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FOUNTAIN VALLEY : Panel Plan OKd for School Expulsions

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The school district board gave preliminary approval last week to form an administrative panel of principals to handle expulsion hearings.

Currently, trustees hear expulsions, but some believe the task would be better handled by educators.

Board of Trustees President Robert Sedlak supported forming a panel because “I don’t feel all our experience equals the experience of principals” in dealing with students.

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“I think it’s really important to let staff do the job,” he said.

The panel of three principals would act on the board’s behalf during expulsion hearings and report recommendation for expulsions to trustees, said Fern Zahlen Williams, director of student services.

“The board of trustees still has the final say on who is expelled,” Williams said.

Trustees are expected to take final action this month on the administrative hearing panel proposal.

Trustees Barbara Vogel and Catherine Hacker also voted in favor of the panel. Vogel suggested that a trustee be appointed to observe expulsion hearings in order to report back to other board members.

District officials will look into whether it would be legal to appoint a board liaison before trustees take final action.

Trustees Larry Crandall and Julie Hoxsie voted against the proposal. Hoxsie said the responsibility to hear expulsions rests with trustees.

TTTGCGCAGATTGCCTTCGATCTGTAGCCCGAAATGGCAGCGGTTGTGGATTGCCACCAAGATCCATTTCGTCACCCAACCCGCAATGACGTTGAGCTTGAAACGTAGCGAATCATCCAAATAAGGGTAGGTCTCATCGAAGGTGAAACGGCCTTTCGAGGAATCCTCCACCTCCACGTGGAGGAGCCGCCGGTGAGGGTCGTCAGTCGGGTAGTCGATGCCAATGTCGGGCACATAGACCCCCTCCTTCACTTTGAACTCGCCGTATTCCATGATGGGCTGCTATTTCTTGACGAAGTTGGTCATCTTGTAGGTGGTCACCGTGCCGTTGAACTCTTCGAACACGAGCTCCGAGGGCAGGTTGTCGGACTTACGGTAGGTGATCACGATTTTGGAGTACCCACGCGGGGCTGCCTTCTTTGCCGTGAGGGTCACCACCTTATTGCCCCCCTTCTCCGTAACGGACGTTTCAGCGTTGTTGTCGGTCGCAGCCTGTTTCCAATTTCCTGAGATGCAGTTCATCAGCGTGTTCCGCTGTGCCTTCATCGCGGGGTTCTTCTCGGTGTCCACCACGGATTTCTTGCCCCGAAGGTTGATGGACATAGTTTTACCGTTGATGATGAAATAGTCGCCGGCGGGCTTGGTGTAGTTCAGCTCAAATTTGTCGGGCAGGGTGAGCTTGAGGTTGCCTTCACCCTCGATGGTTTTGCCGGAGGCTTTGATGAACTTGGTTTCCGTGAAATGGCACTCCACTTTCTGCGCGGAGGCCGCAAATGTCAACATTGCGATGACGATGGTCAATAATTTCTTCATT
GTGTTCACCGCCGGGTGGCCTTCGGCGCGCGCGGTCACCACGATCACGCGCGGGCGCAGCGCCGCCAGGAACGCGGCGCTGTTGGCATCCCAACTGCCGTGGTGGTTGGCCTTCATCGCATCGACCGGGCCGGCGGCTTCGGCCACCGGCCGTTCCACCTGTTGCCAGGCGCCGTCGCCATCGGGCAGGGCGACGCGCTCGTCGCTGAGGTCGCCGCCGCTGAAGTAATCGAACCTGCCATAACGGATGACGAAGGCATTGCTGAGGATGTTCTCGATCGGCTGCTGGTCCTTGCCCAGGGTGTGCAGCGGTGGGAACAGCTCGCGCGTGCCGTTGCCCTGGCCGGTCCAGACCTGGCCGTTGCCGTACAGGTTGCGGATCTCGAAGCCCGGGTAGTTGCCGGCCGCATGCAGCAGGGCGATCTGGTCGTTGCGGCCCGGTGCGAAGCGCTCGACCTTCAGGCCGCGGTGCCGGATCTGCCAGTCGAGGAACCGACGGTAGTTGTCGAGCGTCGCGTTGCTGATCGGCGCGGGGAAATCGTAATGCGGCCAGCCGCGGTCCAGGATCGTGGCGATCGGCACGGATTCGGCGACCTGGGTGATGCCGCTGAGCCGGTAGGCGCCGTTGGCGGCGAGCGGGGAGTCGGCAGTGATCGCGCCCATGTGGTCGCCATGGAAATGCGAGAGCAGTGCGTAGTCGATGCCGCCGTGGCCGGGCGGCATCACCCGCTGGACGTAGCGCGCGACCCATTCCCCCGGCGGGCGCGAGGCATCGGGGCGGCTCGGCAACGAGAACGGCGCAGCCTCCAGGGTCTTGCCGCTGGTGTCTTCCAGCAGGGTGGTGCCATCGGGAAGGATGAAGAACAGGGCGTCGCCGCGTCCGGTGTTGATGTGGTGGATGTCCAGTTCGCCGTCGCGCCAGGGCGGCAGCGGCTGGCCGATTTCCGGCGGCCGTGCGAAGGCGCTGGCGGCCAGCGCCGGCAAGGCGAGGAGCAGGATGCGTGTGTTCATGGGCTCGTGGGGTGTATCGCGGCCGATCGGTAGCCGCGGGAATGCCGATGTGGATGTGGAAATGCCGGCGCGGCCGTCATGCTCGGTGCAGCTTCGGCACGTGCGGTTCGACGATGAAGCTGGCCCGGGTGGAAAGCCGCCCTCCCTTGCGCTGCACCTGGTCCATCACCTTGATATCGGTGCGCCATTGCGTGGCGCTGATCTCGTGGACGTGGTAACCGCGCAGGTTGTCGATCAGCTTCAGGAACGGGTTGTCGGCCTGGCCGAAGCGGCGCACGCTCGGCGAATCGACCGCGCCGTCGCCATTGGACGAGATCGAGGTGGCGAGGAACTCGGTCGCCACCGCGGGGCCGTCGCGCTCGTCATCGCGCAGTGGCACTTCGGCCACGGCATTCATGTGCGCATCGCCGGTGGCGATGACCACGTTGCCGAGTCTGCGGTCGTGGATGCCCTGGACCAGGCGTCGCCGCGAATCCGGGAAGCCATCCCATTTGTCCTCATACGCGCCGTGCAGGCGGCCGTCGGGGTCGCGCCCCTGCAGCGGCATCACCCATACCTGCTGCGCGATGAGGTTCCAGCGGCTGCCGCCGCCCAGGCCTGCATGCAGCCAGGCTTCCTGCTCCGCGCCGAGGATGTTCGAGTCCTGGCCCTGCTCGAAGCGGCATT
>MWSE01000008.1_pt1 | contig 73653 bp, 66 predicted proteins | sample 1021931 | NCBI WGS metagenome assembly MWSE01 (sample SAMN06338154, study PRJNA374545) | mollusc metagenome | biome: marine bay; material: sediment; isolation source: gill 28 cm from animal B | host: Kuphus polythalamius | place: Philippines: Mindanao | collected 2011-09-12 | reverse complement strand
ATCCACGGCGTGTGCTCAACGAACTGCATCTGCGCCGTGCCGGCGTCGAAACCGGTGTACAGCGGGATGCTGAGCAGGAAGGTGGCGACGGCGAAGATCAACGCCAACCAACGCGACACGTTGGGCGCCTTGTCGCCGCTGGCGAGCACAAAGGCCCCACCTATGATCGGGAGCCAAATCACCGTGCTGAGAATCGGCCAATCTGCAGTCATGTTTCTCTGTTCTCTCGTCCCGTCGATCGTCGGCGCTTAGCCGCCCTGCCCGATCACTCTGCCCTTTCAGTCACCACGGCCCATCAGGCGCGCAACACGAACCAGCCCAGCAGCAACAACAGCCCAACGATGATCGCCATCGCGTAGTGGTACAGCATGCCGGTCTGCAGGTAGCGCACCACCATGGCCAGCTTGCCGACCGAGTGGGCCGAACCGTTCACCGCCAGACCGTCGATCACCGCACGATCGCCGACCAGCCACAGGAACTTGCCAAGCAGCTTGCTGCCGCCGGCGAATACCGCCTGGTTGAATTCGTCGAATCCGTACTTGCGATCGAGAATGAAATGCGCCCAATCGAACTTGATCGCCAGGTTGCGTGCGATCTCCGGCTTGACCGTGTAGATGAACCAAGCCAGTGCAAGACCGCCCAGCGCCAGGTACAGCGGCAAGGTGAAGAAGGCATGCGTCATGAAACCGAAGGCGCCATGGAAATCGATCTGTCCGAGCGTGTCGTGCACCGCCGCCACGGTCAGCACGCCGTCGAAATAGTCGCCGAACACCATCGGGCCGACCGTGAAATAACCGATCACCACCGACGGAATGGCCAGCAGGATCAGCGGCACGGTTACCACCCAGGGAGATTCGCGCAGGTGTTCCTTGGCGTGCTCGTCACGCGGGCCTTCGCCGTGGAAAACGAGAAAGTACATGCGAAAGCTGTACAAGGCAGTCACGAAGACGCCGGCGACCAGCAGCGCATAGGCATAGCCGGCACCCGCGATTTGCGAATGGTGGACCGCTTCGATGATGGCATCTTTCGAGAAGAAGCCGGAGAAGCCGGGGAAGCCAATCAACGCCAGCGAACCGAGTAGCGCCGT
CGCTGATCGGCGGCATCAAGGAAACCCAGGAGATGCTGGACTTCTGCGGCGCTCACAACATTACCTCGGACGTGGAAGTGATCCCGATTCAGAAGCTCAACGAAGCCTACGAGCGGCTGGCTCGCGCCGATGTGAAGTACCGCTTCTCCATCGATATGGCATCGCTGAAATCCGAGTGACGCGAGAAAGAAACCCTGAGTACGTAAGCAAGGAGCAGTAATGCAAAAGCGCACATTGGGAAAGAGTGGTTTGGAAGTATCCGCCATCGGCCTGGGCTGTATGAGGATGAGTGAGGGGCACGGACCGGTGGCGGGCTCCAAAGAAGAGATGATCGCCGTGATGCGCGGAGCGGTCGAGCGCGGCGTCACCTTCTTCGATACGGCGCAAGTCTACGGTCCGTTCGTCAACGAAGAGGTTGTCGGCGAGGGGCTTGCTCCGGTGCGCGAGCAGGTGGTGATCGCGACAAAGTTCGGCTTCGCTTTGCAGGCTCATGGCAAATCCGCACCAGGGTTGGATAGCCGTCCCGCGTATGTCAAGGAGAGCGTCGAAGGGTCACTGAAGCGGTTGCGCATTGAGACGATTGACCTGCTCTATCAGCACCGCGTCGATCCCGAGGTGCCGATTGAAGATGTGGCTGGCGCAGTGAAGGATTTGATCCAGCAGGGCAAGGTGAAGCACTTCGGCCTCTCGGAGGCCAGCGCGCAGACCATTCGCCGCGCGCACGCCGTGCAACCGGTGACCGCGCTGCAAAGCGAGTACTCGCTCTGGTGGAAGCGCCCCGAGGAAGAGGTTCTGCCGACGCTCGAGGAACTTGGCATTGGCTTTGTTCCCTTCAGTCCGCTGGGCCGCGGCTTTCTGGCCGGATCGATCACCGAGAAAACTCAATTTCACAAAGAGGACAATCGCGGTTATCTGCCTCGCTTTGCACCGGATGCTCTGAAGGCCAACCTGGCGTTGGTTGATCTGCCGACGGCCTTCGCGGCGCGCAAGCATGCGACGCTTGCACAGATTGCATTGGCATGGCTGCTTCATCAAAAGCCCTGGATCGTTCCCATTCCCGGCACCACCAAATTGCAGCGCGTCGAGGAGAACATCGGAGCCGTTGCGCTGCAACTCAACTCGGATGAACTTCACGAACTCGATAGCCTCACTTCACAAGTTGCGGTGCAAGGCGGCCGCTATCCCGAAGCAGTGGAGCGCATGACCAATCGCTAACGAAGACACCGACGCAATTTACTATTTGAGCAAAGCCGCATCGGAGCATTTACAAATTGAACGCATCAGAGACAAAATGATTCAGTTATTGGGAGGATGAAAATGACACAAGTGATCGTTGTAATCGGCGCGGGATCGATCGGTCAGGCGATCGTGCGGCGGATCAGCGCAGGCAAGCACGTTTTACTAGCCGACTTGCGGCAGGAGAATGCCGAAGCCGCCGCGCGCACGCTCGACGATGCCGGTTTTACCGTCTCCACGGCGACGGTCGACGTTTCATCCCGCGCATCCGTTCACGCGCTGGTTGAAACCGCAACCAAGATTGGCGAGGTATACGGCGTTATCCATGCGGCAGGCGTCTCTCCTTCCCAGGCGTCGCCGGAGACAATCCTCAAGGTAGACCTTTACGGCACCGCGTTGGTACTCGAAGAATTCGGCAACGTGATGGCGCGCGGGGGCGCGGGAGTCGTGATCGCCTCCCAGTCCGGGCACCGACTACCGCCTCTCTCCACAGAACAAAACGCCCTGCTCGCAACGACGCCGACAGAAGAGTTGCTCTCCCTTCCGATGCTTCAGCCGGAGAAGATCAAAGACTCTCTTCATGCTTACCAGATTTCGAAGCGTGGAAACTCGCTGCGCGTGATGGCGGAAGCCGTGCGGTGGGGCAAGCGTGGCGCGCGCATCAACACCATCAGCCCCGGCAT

Crandall said he believes it is not in the best interests of the district to set up a panel.

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He said trustees should wait until a revised board policy on zero-tolerance concerning children taking weapons to school becomes effective, and determine what effect the changes will have on the number of expulsions, before handing over the hearings to principals.

“It’s more appropriate to let the new policy take effect,” Crandall said.

The trustees gave final approval on the changes to the zero-tolerance policy on Thursday. The changes were made to give principals a clearer interpretation of when to recommend students for expulsions for taking a weapon onto campus.

Among changes were eliminating the wording of “any knife” in the policy and changing it to “a weapon,” since it seemed confusing which types and sizes of knives would be an expellable offense.

Under the policy, however, if a child takes a weapon to school, the student will face expulsion.

In addition, if two or more students involved in the same incident are expelled, they would be placed at separate campuses “if at all possible.”

This school year alone, 21 students in both regular and special education have committed expellable offenses.

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Eight students have been expelled and assigned to alternative school placement outside the district; five students were expelled but were sent to another school in the district; and one student who came before a hearing was not expelled, said Supt. Ruben L. Ingram.

The remaining students were special-education students, he said. These students could not be brought to a hearing because federal law prohibits conducting expulsion proceedings when the handicapping condition is determined to be related to the offense committed, Ingram said.

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